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View Full Version : Frank's Twin aka Jeff Bagwell Talks About His Career, Steroids, the HOF, etc.


RKMeibalane
12-29-2010, 04:23 PM
Link (http://sports.espn.go.com/mlb/hof11/columns/story?columnist=crasnick_jerry&id=5963276)

LoveYourSuit
12-29-2010, 06:49 PM
I don't get the title of this thread.

Reading at first I thought Frank Thomas, then the Minnesota Twins:scratch:


Is it Frank Thomas because they were both born on the same day?

Madvora
12-29-2010, 07:39 PM
It's fine if you want to defend yourself, but you're not making yourself look good by defending Bonds, McGwire and Pettitte and also saying there's nothing wrong with what they were doing.

RKMeibalane
12-29-2010, 08:16 PM
I don't get the title of this thread.

Reading at first I thought Frank Thomas, then the Minnesota Twins:scratch:


Is it Frank Thomas because they were both born on the same day?

Yes, it is in reference to Bagwell and Thomas sharing a birthday.

russ99
12-29-2010, 09:54 PM
It's fine if you want to defend yourself, but you're not making yourself look good by defending Bonds, McGwire and Pettitte and also saying there's nothing wrong with what they were doing.

He didn't say there was nothing wrong with what they were doing, but based on their short careers he understood why they did it.

Too many people are lumping Bagwell in with the cheats with no proof other than blind assumption due to the facts that he lifted weights and hit lots of home runs.

They'll probably do this to Hurt too at some point.

Daver
12-29-2010, 10:14 PM
They'll probably do this to Hurt too at some point.

Nope.

He was one of the first to step up and make a stand, he welcomed testing, and freely offered to give a blood test as opposed to a urine test, and he welcomed Olympic style testing.

He was also one of the few that was willing to appear before congress and testify against doping in baseball.

Anyone that wants to accuse Frank Thomas of doping has a hill that reaches to the moon to climb to make it stick.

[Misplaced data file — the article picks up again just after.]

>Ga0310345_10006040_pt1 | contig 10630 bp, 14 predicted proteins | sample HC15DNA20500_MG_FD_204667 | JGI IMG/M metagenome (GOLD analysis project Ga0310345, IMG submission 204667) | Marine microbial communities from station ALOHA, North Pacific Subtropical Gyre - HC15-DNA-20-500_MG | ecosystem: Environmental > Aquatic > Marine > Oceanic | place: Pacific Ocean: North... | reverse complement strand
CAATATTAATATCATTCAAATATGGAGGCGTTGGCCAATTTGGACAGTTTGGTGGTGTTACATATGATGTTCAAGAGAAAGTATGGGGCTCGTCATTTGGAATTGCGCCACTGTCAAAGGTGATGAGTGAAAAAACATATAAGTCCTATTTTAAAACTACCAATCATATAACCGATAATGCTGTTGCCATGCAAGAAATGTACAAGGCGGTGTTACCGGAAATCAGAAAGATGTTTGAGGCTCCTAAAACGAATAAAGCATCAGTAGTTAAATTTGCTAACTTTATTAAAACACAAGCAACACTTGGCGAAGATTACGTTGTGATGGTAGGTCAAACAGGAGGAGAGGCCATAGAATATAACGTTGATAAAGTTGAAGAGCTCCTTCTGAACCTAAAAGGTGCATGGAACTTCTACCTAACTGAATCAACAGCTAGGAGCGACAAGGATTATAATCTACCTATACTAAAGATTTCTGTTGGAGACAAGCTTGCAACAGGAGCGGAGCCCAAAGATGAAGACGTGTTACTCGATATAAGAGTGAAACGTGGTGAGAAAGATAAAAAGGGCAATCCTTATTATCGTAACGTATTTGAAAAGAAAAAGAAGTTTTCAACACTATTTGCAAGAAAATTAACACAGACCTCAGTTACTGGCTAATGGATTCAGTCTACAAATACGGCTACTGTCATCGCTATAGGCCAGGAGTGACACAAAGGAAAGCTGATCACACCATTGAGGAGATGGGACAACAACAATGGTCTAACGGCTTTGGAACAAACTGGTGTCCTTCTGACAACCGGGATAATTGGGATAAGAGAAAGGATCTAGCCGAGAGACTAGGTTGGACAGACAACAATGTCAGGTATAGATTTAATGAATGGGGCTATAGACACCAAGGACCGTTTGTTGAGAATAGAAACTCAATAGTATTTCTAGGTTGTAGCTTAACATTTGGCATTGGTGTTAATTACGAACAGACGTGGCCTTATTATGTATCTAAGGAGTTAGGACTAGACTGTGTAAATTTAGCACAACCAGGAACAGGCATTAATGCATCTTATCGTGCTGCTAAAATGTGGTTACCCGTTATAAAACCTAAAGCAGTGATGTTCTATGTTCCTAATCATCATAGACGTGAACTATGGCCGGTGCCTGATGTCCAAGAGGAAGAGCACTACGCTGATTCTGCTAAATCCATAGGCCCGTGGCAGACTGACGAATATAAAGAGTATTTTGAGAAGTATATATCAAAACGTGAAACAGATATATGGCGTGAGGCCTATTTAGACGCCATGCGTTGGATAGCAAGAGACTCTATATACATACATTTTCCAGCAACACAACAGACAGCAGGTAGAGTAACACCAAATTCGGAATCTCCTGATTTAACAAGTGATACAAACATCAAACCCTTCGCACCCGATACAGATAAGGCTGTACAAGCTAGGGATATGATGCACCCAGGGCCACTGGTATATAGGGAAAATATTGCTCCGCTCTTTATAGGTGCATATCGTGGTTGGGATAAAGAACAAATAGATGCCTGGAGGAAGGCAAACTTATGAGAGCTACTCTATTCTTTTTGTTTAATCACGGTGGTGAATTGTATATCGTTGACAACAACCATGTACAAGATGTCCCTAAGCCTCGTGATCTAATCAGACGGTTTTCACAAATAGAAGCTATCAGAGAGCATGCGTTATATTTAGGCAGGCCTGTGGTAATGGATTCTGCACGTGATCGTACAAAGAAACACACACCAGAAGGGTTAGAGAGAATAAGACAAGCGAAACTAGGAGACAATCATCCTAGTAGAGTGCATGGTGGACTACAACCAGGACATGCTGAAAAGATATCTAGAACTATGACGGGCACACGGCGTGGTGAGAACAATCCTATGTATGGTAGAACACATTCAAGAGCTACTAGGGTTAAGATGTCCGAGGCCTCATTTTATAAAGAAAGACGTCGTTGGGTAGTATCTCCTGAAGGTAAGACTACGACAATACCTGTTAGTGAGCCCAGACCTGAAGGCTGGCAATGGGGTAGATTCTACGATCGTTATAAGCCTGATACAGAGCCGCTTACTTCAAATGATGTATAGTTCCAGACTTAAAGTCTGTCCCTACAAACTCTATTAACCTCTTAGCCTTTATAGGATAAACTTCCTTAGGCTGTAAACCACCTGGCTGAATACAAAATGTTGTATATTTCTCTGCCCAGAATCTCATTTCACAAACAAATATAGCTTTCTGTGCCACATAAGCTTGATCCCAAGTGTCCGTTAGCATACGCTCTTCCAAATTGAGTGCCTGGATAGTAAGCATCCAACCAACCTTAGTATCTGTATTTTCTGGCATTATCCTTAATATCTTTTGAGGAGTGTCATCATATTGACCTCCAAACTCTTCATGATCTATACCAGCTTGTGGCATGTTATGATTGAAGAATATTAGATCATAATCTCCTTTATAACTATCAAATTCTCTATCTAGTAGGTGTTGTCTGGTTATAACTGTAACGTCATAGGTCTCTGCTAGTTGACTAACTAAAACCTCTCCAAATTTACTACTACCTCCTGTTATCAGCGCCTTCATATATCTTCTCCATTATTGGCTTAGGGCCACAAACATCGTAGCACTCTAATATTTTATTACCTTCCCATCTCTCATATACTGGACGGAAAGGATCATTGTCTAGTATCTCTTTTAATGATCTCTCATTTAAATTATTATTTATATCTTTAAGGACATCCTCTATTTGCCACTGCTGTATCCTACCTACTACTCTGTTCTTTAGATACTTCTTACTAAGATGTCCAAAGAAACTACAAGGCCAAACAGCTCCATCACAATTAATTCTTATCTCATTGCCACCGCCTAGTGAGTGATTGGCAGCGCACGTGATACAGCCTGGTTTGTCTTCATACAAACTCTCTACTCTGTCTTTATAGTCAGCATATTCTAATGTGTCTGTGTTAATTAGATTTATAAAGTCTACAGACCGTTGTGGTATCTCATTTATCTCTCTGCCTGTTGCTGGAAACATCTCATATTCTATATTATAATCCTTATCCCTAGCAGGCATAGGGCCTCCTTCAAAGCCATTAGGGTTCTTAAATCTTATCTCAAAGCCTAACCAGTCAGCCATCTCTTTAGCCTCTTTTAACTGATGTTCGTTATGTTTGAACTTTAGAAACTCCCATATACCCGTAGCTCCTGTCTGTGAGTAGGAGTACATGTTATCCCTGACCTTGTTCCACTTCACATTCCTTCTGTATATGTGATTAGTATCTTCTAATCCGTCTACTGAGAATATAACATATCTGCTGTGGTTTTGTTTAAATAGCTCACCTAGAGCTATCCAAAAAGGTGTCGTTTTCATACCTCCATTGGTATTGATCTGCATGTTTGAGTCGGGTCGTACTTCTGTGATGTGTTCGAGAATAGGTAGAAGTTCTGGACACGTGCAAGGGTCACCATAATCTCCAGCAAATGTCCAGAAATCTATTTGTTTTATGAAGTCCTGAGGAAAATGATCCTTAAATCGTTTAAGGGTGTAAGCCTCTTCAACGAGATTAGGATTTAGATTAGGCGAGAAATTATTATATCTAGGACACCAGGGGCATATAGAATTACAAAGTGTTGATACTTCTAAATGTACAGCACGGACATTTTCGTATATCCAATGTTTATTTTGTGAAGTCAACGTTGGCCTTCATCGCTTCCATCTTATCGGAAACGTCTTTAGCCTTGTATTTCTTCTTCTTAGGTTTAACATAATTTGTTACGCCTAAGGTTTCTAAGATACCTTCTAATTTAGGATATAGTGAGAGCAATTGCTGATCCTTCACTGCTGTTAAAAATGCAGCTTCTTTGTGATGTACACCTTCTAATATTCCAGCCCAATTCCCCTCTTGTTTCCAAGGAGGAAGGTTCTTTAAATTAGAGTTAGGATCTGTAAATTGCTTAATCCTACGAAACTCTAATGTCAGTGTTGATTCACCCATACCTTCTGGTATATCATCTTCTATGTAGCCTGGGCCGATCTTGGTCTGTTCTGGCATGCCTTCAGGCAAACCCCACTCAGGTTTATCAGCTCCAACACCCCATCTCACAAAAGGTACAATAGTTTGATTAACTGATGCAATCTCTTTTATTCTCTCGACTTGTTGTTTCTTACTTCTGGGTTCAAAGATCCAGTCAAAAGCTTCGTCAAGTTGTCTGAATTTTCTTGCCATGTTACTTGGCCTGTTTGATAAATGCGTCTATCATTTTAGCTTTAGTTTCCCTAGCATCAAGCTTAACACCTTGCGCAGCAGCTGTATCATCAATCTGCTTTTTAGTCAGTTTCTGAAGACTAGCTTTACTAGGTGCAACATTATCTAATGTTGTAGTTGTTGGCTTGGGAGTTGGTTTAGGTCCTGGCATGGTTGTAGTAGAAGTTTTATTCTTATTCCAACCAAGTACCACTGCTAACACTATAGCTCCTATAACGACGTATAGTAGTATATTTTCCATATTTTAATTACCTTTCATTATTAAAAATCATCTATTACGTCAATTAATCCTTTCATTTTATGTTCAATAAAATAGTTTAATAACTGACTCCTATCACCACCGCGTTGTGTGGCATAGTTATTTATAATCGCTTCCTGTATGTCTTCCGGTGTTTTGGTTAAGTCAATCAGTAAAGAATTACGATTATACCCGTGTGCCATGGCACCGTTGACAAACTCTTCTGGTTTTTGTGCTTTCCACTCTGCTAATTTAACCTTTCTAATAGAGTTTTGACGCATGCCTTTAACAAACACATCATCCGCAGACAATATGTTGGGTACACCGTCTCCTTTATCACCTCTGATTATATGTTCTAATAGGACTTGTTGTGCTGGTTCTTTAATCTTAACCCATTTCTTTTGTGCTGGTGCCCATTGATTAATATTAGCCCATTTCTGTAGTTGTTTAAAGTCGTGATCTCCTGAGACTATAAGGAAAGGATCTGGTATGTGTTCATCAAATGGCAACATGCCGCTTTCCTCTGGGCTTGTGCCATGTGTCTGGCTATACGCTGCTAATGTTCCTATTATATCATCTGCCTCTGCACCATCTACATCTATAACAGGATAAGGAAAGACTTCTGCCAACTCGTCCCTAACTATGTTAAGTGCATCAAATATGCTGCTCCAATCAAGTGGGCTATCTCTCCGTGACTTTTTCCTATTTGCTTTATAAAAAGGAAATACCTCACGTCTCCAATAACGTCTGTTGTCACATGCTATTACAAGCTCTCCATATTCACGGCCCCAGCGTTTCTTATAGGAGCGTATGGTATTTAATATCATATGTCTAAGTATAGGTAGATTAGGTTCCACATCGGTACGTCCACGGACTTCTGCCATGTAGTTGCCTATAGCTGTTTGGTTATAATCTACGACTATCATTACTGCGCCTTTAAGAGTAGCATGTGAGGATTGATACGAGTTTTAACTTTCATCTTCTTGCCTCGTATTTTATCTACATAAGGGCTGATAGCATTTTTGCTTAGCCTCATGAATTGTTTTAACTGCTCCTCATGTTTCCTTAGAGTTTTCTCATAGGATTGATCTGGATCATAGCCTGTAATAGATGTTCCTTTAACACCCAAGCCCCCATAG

spawn
12-29-2010, 10:25 PM
Nope.

He was one of the first to step up and make a stand, he welcomed testing, and freely offered to give a blood test as opposed to a urine test, and he welcomed Olympic style testing.

He was also one of the few that was willing to appear before congress and testify against doping in baseball.

Anyone that wants to accuse Frank Thomas of doping has a hill that reaches to the moon to climb to make it stick.
Amen. He was pretty vocal his entire career regarding steroids and about testing. My memory is a little fuzzy, but I think he was ridiculed by some press members because of this.

SephClone89
12-29-2010, 10:41 PM
Thread title is unnecessarily confusing.

Nellie_Fox
12-30-2010, 12:27 AM
Thread title is unnecessarily confusing.I understood it just fine.

LoveYourSuit
12-30-2010, 12:53 AM
Amen. He was pretty vocal his entire career regarding steroids and about testing. My memory is a little fuzzy, but I think he was ridiculed by some press members because of this.


Steroids cost Thomas at least one additional MVP and perhaps about $50 million for his career.

God bless him for taking the honest road.

And great for us fans he was our guy.

Very sad that a good amount of fans and the media did not appreciate this guy. IMO he walks right next to Walter Payton and Michael Jordan for this town.

Nellie_Fox
12-30-2010, 01:20 AM
IMO he walks right next to Walter Payton and Michael Jordan for this town.You have to include Ernie Banks in that list. No matter what you think of the Cubs, you just can't hate Ernie.